BACKGROUND: Racial and socioeconomic disparities are well documented in emergency general surgery (EGS) and have been highlighted as a national priority for surgical research. The aim of this study was to identify whether disparities in the EGS setting are more likely to be caused by major adverse events (MAEs) (e.g., venous thromboembolism) or failure to respond appropriately to such events. METHODS: A retrospective cohort study was undertaken using administrative data. EGS cases were defined using International Classification of Diseases, Ninth Revision, Clinical Modification diagnostic codes recommended by the American Association for the Surgery of Trauma. The data source was the National Inpatient Sample 2012-2013, which captured a 20%-stratified sample of discharges from all hospitals participating in the Healthcare Cost and Utilization Project. The outcomes were MAEs, in-hospital mortality, and failure to rescue (FTR). RESULTS: There were 1,345,199 individual patient records available within the National Inpatient Sample. There were 201,574 admissions (15.0%) complicated by an MAE, and 12,006 of these (6.0%) resulted in death. The FTR rate was therefore 6.0%. Uninsured patients had significantly higher odds of MAEs (adjusted odds ratio, 1.16; 95% confidence interval, 1.13-1.19), mortality (1.28, 1.16-1.41), and FTR (1.20, 1.06-1.36) than those with private insurance. Although black patients had significantly higher odds of MAEs (adjusted odds ratio, 1.14; 95% confidence interval, 1.13-1.16), they had lower mortality (0.95, 0.90-0.99) and FTR (0.86, 0.80-0.91) than white patients. CONCLUSIONS: Uninsured EGS patients are at increased risk of MAEs but also the failure of health care providers to respond effectively when such events occur. This suggests that MAEs and FTR are both potential targets for mitigating socioeconomic disparities in the setting of EGS.


Asunto(s)
Servicios Médicos de Urgencia/estadística & datos numéricos , Fracaso de Rescate en Atención a la Salud/estadística & datos numéricos , Cirugía General/estadística & datos numéricos , Disparidades en Atención de Salud/estadística & datos numéricos , Complicaciones Posoperatorias/epidemiología , Adulto , Anciano , Grupos de Población Continentales , Femenino , Mortalidad Hospitalaria , Humanos , Cobertura del Seguro , Masculino , Persona de Mediana Edad , Estudios Retrospectivos , Estados Unidos/epidemiología
14.
J Gastrointest Surg ; 22(10): 1688-1696, 2018 10.
Artículo en Inglés | MEDLINE | ID: mdl-29855870

RESUMEN

OBJECTIVE: To estimate the cost of rescue and cost of failure and determine cost-effectiveness of rescue from major complications at high-volume (HV) and low-volume (LV) centers METHODS: Ninety-six thousand one hundred seven patients undergoing liver resection were identified from the Nationwide Inpatient Sample (NIS) between 2002 and 2011. The incremental cost of rescue and cost of FTR were calculated. Using propensity-matched cohorts, a cost-effectiveness analysis was performed to determine the incremental cost-effectiveness ratio (ICER) between HV and LV hospitals. RESULTS: Ninety-six thousand one hundred seven patients were identified in NIS. The overall mortality was 2.3% and was lowest in HV centers (HV 1.4% vs. MV 2.1% vs. LV 2.6%; p < 0.001). Major complications occurred in 14.9% of hepatectomies and were comparable regardless of volume (HV 14.2% vs. MV 14.3% vs. LV 15.4%; p < 0.001). The FTR rate was substantially lower among HV centers (HV 7.7%, MV 11%, LV 12%; p < 0.001). At a willingness to pay benchmark of $50,000 per year of life saved, both HV (ICER = $3296) and MV (ICER = $4182) centers were cost-effective at rescuing patients from a major complication compared to LV hospitals. CONCLUSION: Not only was FTR less common at HV hospitals, but the management of most major complications was cost-effective at higher volume centers.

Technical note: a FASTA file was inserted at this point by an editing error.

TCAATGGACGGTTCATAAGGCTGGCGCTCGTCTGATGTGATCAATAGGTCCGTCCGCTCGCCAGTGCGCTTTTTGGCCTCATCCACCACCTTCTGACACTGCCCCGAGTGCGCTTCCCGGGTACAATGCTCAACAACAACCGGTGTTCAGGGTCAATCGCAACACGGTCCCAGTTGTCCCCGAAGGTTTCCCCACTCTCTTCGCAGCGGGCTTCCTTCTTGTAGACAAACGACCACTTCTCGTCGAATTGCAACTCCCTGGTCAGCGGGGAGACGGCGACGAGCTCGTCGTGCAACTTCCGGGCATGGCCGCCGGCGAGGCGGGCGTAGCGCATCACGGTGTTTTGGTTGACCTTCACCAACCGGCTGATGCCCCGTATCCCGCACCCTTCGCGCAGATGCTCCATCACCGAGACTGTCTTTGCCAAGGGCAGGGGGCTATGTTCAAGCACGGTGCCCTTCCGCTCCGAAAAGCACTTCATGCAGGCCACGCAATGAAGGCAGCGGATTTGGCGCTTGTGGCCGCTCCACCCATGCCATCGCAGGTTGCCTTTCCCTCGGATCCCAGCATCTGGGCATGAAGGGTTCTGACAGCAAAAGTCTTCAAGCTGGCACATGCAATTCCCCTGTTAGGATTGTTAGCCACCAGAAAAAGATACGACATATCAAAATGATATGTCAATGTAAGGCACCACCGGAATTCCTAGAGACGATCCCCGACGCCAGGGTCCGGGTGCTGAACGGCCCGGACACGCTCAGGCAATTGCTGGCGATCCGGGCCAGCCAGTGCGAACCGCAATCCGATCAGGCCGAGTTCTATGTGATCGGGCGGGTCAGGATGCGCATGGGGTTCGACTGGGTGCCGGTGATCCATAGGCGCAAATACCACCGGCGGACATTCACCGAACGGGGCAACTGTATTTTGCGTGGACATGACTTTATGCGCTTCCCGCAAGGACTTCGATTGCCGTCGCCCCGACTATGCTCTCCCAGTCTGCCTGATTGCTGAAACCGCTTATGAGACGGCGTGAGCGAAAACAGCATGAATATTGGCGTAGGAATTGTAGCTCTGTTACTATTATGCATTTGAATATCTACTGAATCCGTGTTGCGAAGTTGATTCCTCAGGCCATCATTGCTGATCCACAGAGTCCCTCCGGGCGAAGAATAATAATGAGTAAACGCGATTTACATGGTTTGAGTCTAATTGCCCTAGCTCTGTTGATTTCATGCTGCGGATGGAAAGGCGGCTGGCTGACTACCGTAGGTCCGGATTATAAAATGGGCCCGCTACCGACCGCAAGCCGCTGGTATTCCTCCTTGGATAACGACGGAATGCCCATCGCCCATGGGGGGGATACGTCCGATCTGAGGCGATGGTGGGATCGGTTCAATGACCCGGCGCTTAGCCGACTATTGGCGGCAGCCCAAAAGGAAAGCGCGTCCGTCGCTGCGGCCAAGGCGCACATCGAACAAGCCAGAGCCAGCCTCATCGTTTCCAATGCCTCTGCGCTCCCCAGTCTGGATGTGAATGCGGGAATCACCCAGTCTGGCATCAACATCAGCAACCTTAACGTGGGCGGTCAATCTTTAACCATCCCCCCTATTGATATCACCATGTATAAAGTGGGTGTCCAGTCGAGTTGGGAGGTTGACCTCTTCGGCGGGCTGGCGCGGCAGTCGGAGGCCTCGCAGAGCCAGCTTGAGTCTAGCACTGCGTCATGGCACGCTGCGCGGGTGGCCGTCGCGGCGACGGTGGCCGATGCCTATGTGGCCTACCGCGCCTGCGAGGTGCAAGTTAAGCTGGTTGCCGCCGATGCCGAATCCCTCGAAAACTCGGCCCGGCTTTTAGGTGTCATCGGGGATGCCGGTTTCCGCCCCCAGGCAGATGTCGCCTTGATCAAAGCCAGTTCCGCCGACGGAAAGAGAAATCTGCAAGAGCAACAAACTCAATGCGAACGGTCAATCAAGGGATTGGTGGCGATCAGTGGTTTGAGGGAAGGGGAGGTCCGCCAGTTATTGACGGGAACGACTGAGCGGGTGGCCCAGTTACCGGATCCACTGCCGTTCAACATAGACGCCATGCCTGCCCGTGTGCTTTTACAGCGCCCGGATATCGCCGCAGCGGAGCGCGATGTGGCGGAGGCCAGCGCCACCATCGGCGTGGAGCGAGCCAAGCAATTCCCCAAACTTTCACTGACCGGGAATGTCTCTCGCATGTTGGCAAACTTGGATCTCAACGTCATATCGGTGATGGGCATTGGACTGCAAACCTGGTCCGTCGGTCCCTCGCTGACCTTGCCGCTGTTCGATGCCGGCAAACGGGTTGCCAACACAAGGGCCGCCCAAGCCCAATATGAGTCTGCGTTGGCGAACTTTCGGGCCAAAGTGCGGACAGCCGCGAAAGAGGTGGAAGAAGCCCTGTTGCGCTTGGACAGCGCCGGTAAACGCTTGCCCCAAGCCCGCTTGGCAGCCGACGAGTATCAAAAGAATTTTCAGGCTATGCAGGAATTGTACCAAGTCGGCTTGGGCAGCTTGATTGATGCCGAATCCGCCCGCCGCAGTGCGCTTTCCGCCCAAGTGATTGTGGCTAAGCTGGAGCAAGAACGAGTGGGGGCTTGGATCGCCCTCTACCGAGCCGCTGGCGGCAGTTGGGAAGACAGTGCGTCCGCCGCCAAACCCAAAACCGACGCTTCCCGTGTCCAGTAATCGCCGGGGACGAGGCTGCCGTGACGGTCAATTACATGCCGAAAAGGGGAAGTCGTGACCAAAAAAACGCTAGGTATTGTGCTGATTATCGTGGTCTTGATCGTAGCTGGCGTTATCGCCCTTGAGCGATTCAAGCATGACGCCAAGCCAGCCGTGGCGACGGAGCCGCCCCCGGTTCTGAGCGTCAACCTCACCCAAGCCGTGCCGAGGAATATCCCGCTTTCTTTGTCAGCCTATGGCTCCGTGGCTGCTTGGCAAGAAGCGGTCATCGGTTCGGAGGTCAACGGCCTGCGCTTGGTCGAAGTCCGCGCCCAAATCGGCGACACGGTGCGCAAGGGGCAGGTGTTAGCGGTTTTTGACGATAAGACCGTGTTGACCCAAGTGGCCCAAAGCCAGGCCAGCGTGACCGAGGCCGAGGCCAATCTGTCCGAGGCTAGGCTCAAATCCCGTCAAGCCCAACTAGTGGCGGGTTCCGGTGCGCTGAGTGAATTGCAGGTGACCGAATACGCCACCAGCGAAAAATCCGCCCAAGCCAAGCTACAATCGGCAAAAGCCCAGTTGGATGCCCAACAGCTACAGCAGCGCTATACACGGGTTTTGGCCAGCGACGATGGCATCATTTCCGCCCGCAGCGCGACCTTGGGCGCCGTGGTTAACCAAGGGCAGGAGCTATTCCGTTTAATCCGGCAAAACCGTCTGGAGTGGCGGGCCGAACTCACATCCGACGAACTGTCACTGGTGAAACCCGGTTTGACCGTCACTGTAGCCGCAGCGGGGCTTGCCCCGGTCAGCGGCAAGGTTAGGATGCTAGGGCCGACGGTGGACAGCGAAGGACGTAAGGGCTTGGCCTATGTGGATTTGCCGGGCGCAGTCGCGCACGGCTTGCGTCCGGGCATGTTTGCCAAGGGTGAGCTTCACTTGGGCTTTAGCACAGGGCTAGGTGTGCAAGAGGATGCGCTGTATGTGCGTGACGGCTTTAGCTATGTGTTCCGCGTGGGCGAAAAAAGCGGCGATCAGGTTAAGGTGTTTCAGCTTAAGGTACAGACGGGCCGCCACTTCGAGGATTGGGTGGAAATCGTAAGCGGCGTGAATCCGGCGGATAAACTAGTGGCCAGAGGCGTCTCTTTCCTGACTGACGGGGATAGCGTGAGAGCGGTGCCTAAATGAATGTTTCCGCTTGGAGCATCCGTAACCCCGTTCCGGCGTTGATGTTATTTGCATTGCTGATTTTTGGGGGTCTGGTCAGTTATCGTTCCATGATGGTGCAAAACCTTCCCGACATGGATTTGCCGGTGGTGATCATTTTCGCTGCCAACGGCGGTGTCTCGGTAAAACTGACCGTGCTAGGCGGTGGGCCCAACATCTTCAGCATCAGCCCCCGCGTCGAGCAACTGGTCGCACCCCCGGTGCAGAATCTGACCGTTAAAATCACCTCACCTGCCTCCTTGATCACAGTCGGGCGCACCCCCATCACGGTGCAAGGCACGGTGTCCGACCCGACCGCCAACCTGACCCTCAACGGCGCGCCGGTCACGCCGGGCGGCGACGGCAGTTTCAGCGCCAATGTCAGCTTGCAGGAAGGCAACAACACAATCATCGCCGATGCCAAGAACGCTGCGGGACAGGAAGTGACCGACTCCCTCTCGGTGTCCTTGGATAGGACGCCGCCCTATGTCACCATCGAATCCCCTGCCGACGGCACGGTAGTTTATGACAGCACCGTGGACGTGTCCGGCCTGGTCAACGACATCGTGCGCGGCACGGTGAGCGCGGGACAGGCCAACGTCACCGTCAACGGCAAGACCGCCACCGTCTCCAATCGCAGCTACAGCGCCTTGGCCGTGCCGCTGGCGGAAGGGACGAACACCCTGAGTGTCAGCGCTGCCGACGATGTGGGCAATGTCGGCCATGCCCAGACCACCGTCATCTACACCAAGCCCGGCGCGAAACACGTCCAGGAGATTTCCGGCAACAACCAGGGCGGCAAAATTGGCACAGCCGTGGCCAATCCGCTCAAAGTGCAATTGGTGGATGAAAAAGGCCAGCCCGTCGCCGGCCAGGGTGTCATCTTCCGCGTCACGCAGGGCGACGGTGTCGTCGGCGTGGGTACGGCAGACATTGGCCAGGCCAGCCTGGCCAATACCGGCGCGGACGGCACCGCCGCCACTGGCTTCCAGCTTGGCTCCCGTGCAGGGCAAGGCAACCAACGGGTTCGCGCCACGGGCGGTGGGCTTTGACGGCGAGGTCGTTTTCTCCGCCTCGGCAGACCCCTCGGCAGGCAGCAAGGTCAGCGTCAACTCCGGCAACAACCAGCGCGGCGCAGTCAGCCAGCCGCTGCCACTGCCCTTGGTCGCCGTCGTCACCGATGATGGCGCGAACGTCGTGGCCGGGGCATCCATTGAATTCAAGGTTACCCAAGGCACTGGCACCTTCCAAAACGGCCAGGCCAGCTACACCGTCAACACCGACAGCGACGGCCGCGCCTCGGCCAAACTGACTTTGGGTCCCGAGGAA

Asunto(s)
Fracaso de Rescate en Atención a la Salud/economía , Hepatectomía/economía , Hospitales de Alto Volumen/estadística & datos numéricos , Hospitales de Bajo Volumen/estadística & datos numéricos , Complicaciones Posoperatorias/economía , Complicaciones Posoperatorias/epidemiología , Anciano , Análisis Costo-Beneficio , Bases de Datos Factuales , Fracaso de Rescate en Atención a la Salud/estadística & datos numéricos , Femenino , Hepatectomía/mortalidad , Mortalidad Hospitalaria , Hospitales de Bajo Volumen/economía , Humanos , Masculino , Persona de Mediana Edad , Complicaciones Posoperatorias/mortalidad , Estados Unidos/epidemiología
15.
JAMA Surg ; 153(5): e180214, 2018 05 16.
Artículo en Inglés | MEDLINE | ID: mdl-29562073

RESUMEN

Importance: Failure to rescue (FTR), or death after a potentially preventable complication, is a nationally endorsed, publicly reported quality measure. However, little is known about the impact of frailty on FTR, in particular after low-risk surgical procedures. Objective: To assess the association of frailty with FTR in patients undergoing inpatient surgery. Design, Setting, and Participants: This study assessed a cohort of 984 550 patients undergoing inpatient general, vascular, thoracic, cardiac, and orthopedic surgery in the National Surgical Quality Improvement Program between January 1, 2005, and December 31, 2012. Frailty was assessed using the Risk Analysis Index (RAI), and patients were stratified into 5 groups (RAI score, ≤10, 11-20, 21-30, 31-40, and >40). Procedures were categorized as low mortality risk (≤1%) or high mortality risk (>1%). The association between RAI scores, the number of postoperative complications (0, 1, 2, or 3 or more), and FTR was evaluated using hierarchical modeling. Main Outcomes and Measures: The number of postoperative complications and inpatient FTR. Results: A total of 984 550 patients were included, with a mean (SD) age of 58.2 (17.1) years; women were 549 281 (55.8%) of the cohort. For patients with RAI scores of 10 or less, major complication rates after low-risk surgery were 3.2%; rates of those with RAI scores of 11 to 20, 21 to 30, 31 to 40, and more than 40 were 8.6%, 13.5%, 23.8%, and 36.4%, respectively. After high-risk surgery, these rates were 13.5% for those with scores of 10 or less, 23.7% for those with scores of 11 to 20, 31.1% for those with scores of 21 to 30, 42.5% for those with scores of 31 to 40, and 54.4% for those with scores of more than 40. Stratifying by the number of complications, significant increases in FTR were observed across RAI categories after both low-risk and high-risk procedures. After a low-risk procedure, odds of FTR after 1 major complication for patients with RAI scores of 11 to 20 increased 5-fold over those with RAI scores of 10 or less (odds ratio [OR], 5.3; 95% CI, 3.9-7.1). Odds ratios were 8.1 (95% CI, 5.6-11.7) for patients with RAI scores of 21 to 30; 22.3 (95% CI, 13.9-35.6) for patients with scores of 31 to 40; and 43.9 (95% CI, 19-101.1) for patients with scores of more than 40. For patients undergoing a high-risk procedure, the corresponding ORs were likewise consistently elevated (RAI score 11-20: OR, 2.5; 95% CI, 2.3-2.7; vs RAI score 21-30: 5.1; 95% CI, 4.6-5.5; vs RAI score 31-40: 8.9; 95% CI, 8.1-9.9; vs RAI score >40: 18.4; 95% CI, 15.7-21.4). Conclusions and Relevance: Frailty has a dose-response association with complications and FTR, which is apparent after low-risk and high-risk inpatient surgery. Systematic assessment of frailty in preoperative patients may help refine estimates of surgical risk that could identify patients who might benefit from perioperative interventions designed to enhance physiologic reserve and potentially mitigate aspects of procedural risk, and would provide a framework for shared decision-making regarding the value of a given surgical procedure.